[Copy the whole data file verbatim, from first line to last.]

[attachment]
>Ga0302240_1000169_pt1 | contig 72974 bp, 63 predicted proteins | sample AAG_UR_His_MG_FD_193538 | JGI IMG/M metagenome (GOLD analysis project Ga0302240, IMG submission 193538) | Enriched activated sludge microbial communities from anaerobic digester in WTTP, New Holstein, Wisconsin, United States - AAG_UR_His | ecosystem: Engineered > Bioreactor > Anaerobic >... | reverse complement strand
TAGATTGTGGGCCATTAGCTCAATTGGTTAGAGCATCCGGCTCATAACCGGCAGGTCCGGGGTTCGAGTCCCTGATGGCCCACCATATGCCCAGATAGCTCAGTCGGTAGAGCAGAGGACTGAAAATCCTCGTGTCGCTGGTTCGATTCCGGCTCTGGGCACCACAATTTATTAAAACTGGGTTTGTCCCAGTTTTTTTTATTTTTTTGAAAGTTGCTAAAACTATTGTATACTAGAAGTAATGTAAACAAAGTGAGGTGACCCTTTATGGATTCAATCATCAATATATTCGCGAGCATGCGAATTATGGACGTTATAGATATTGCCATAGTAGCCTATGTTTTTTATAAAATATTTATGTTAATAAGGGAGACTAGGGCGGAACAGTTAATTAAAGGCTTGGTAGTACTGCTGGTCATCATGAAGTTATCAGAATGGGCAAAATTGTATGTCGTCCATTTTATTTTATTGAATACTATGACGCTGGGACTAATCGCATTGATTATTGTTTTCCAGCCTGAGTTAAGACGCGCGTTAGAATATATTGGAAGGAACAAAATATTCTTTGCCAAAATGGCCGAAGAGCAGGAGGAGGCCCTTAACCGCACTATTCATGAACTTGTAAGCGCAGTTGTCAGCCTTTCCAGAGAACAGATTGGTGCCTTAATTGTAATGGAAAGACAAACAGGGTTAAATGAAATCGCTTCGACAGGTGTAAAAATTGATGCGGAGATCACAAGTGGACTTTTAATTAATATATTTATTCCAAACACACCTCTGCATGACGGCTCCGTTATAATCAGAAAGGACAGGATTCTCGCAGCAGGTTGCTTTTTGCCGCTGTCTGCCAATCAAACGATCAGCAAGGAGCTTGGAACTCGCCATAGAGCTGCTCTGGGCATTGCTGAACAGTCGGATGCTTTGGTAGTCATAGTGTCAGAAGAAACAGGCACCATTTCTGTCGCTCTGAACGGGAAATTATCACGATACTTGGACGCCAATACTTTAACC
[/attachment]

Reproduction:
>Ga0302240_1000169_pt1 | contig 72974 bp, 63 predicted proteins | sample AAG_UR_His_MG_FD_193538 | JGI IMG/M metagenome (GOLD analysis project Ga0302240, IMG submission 193538) | Enriched activated sludge microbial communities from anaerobic digester in WTTP, New Holstein, Wisconsin, United States - AAG_UR_His | ecosystem: Engineered > Bioreactor > Anaerobic >... | reverse complement strand
TAGATTGTGGGCCATTAGCTCAATTGGTTAGAGCATCCGGCTCATAACCGGCAGGTCCGGGGTTCGAGTCCCTGATGGCCCACCATATGCCCAGATAGCTCAGTCGGTAGAGCAGAGGACTGAAAATCCTCGTGTCGCTGGTTCGATTCCGGCTCTGGGCACCACAATTTATTAAAACTGGGTTTGTCCCAGTTTTTTTTATTTTTTTGAAAGTTGCTAAAACTATTGTATACTAGAAGTAATGTAAACAAAGTGAGGTGACCCTTTATGGATTCAATCATCAATATATTCGCGAGCATGCGAATTATGGACGTTATAGATATTGCCATAGTAGCCTATGTTTTTTATAAAATATTTATGTTAATAAGGGAGACTAGGGCGGAACAGTTAATTAAAGGCTTGGTAGTACTGCTGGTCATCATGAAGTTATCAGAATGGGCAAAATTGTATGTCGTCCATTTTATTTTATTGAATACTATGACGCTGGGACTAATCGCATTGATTATTGTTTTCCAGCCTGAGTTAAGACGCGCGTTAGAATATATTGGAAGGAACAAAATATTCTTTGCCAAAATGGCCGAAGAGCAGGAGGAGGCCCTTAACCGCACTATTCATGAACTTGTAAGCGCAGTTGTCAGCCTTTCCAGAGAACAGATTGGTGCCTTAATTGTAATGGAAAGACAAACAGGGTTAAATGAAATCGCTTCGACAGGTGTAAAAATTGATGCGGAGATCACAAGTGGACTTTTAATTAATATATTTATTCCAAACACACCTCTGCATGACGGCTCCGTTATAATCAGAAAGGACAGGATTCTCGCAGCAGGTTGCTTTTTGCCGCTGTCTGCCAATCAAACGATCAGCAAGGAGCTTGGAACTCGCCATAGAGCTGCTCTGGGCATTGCTGAACAGTCGGATGCTTTGGTAGTCATAGTGTCAGAAGAAACAGGCACCATTTCTGTCGCTCTGAACGGGAAATTATCACGATACTTGGACGCCAATACTTTAACC